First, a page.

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Hoffmann, R. A wiki for the life sciences where authorship matters. Nature Genetics (2008)

PYD2 encodes 5,6-dihydropyrimidine amidohydrolase, which participates in a novel fungal catabolic pathway.

Most fungi cannot use pyrimidines or their degradation products as the sole nitrogen source. Previously, we screened several yeasts for their ability to catabolise pyrimidines. One of them, Saccharomyces kluyveri, was able to degrade the majority of pyrimidines. Here, a series of molecular techniques have been modified to clone pyrimidine catabolic genes, study their expression and purify the corresponding enzymes from this yeast. The pyd2-1 mutant, which lacked the 5,6-dihydropyrimidine amidohydrolase (DHPase) activity, was transformed with wild-type S. kluyveri genomic library. The complementing plasmid contained the full sequence of the PYD2 gene, which exhibited a high level of homology with mammalian DHPases and bacterial hydantoinases. The organisation of PYD2 showed a couple of specific features. The 542-codons open reading frame was interrupted by a 63 bp intron, which does not contain the Saccharomyces cerevisiae branch-point sequence, and the transcripts contained a long 5' untranslated leader with five or six AUG codons. The derived amino acid sequence showed similarities with dihydroorotases, allantoinases and uricases from various organisms. Surprisingly, the URA4 gene from S. cerevisiae, which encodes dihydroorotase, shows greater similarity to PYD2 and other catabolic enzymes than to dihydroorotases from several other non-fungal organisms. The S. kluyveri DHPase was purified to homogeneity and sequencing of the N-terminal region revealed that the purified enzyme corresponds to the PYD2 gene product. The enzyme is a tetramer, likely consisting of similar if not identical subunits each with a molecular mass of 59 kDa. The S. kluyveri DHPase was capable of catalysing both dihydrouracil and dihydrothymine degradation, presumably by the same reaction mechanism as that described for mammalian DHPase. On the other hand, the regulation of the yeast PYD2 gene and DHPase seem to be different from that in other organisms. DHPase activity and Northern analysis demonstrated that PYD2 expression is inducible by dihydrouracil, though not by uracil. Apparently, dihydrouracil and DHPase represent an important regulatory checkpoint of the pyrimidine catabolic pathway in S. kluyveri.[1]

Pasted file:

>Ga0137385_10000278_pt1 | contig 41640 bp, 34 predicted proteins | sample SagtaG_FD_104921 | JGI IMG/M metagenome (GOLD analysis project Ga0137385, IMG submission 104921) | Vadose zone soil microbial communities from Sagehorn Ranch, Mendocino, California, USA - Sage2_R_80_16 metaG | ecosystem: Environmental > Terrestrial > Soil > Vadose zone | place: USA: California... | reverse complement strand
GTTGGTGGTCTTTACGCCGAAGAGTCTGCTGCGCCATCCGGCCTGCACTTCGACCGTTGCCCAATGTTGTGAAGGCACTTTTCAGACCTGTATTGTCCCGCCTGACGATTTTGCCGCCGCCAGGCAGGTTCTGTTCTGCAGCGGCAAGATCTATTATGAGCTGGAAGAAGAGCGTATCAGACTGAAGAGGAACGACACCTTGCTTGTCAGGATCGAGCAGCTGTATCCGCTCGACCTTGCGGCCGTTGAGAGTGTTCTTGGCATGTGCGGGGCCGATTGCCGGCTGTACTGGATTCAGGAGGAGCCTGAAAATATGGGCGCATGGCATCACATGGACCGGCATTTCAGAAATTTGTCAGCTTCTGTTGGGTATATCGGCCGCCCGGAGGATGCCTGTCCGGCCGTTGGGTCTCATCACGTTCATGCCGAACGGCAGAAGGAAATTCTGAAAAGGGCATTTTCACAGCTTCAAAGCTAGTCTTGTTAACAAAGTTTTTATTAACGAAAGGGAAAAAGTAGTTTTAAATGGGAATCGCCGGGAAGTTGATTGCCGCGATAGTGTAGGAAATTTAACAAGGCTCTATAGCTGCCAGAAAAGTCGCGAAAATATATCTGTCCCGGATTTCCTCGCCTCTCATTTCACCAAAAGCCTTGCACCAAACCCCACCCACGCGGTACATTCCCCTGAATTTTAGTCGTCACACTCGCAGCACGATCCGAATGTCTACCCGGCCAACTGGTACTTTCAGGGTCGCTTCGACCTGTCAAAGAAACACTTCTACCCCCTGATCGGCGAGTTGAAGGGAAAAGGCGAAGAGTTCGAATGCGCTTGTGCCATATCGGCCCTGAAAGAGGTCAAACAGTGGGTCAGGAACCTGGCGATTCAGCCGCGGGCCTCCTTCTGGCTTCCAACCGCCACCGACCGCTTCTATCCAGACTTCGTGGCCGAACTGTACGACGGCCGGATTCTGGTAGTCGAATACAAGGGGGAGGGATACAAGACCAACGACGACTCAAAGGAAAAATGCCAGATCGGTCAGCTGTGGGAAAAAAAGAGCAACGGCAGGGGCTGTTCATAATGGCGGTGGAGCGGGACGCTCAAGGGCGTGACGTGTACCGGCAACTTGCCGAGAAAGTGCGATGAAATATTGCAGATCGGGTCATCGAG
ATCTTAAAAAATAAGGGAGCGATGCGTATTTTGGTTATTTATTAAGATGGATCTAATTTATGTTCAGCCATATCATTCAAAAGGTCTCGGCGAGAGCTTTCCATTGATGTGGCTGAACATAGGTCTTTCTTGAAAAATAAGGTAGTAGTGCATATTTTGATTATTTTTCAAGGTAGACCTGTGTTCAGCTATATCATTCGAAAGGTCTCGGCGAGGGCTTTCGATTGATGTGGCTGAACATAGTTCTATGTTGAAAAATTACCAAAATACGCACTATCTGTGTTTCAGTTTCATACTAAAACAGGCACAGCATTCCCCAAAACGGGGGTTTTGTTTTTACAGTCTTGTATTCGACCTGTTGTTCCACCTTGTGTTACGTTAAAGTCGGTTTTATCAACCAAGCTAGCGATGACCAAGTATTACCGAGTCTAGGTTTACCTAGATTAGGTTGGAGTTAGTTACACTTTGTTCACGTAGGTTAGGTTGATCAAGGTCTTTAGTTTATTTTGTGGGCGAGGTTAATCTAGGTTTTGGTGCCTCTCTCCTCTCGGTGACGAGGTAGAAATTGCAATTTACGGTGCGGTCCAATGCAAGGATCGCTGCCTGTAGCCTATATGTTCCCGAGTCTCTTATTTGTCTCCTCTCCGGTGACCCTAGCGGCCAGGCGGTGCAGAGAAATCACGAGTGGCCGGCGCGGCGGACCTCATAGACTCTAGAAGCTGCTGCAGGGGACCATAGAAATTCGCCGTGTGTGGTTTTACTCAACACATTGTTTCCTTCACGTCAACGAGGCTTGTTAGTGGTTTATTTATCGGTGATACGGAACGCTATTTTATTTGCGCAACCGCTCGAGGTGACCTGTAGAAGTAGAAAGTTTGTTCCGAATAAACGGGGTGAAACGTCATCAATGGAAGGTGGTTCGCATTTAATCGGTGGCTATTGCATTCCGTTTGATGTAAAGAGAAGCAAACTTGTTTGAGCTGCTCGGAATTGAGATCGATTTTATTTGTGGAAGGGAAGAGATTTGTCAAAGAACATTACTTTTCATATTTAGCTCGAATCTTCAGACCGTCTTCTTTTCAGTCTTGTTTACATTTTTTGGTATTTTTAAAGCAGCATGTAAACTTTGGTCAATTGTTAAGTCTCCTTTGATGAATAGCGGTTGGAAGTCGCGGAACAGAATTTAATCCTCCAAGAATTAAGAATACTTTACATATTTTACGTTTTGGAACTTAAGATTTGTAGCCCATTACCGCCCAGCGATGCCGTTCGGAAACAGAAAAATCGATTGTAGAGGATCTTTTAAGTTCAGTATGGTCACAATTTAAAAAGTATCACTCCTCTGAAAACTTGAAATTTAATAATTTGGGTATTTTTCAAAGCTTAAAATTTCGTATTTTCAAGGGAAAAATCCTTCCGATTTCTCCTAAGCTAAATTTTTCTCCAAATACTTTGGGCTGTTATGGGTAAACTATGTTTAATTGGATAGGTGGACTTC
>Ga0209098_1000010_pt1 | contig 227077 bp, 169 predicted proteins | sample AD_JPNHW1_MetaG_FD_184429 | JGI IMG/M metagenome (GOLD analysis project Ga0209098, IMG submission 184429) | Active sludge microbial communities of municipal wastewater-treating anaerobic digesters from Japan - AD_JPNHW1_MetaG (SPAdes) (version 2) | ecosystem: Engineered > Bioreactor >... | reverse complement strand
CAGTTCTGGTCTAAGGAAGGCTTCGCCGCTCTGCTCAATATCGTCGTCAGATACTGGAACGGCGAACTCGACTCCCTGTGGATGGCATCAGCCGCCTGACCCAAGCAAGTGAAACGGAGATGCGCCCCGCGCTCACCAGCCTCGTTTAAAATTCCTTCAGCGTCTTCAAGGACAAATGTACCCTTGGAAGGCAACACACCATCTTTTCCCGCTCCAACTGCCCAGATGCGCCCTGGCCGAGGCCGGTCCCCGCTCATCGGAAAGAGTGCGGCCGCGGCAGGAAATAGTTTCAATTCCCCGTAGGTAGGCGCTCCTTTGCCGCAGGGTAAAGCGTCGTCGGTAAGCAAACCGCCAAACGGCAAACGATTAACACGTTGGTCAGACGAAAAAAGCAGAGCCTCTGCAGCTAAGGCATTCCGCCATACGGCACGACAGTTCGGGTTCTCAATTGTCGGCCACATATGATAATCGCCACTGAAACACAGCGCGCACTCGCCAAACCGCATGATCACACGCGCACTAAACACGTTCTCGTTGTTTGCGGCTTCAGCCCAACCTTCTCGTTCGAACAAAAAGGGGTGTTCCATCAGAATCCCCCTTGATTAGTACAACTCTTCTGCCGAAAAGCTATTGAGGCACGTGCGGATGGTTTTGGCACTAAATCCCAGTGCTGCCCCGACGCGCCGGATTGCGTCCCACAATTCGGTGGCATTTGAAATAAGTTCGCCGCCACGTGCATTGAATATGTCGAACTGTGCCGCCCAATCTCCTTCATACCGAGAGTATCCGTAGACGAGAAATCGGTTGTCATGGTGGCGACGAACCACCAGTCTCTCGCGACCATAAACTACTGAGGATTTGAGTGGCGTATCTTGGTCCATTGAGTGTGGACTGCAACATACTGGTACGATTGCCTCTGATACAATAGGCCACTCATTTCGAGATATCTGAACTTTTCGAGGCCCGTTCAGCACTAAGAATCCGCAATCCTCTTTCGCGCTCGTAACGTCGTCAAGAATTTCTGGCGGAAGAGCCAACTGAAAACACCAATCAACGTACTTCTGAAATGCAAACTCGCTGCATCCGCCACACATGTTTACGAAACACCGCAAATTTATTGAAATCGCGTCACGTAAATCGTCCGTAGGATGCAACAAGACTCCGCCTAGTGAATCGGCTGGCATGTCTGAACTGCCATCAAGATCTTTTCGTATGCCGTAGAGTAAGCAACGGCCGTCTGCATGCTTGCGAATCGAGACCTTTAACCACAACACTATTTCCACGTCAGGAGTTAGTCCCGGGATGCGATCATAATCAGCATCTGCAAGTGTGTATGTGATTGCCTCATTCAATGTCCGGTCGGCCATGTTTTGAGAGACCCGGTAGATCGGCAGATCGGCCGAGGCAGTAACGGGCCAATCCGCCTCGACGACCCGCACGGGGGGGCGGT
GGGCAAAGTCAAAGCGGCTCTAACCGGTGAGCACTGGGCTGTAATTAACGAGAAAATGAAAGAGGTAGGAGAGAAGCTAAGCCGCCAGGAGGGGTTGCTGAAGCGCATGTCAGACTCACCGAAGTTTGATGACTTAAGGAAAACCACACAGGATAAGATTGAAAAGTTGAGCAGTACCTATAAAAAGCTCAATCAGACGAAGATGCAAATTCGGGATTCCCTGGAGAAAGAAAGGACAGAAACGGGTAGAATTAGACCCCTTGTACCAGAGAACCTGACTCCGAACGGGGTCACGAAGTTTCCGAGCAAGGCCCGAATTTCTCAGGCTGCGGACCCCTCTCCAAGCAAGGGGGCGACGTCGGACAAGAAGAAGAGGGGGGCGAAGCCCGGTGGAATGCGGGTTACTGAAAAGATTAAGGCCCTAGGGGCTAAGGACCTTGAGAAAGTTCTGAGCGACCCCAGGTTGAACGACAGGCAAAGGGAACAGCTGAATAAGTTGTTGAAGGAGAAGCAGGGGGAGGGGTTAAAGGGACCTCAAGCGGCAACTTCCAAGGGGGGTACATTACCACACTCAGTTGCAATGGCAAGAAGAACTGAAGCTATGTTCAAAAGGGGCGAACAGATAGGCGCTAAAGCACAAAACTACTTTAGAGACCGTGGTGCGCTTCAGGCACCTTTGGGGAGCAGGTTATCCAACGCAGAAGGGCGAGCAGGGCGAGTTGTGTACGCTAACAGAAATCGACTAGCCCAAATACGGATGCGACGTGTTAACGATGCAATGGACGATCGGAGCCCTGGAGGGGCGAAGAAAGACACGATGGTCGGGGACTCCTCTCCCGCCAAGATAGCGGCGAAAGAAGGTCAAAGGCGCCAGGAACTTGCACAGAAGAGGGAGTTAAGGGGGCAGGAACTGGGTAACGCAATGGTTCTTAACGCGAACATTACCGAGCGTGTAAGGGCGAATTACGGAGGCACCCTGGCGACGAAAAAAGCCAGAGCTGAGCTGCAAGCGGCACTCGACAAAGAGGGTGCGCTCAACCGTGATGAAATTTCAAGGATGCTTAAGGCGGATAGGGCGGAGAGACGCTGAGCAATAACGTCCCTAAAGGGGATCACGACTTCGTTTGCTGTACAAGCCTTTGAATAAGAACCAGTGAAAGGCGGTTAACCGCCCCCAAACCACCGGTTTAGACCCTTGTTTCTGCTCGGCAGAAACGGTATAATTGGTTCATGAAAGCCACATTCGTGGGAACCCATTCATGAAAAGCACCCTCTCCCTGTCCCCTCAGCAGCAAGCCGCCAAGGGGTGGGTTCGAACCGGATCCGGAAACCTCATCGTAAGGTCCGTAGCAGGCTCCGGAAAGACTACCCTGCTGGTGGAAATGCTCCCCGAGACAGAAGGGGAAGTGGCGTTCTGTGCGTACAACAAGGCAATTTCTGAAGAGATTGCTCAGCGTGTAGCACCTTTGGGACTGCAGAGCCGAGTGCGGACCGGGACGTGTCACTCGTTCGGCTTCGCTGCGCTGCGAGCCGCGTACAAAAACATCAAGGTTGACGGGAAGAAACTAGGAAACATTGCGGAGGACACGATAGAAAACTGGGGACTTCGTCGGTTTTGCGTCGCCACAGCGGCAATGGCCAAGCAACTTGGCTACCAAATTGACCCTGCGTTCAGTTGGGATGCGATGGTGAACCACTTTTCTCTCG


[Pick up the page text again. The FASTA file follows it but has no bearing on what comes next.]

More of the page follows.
1. PYD2 encodes 5,6-dihydropyrimidine amidohydrolase, which participates in a novel fungal catabolic pathway. Gojkovic, Z., Jahnke, K., Schnackerz, K.D., Piskur, J. J. Mol. Biol. (2000) [Pubmed]
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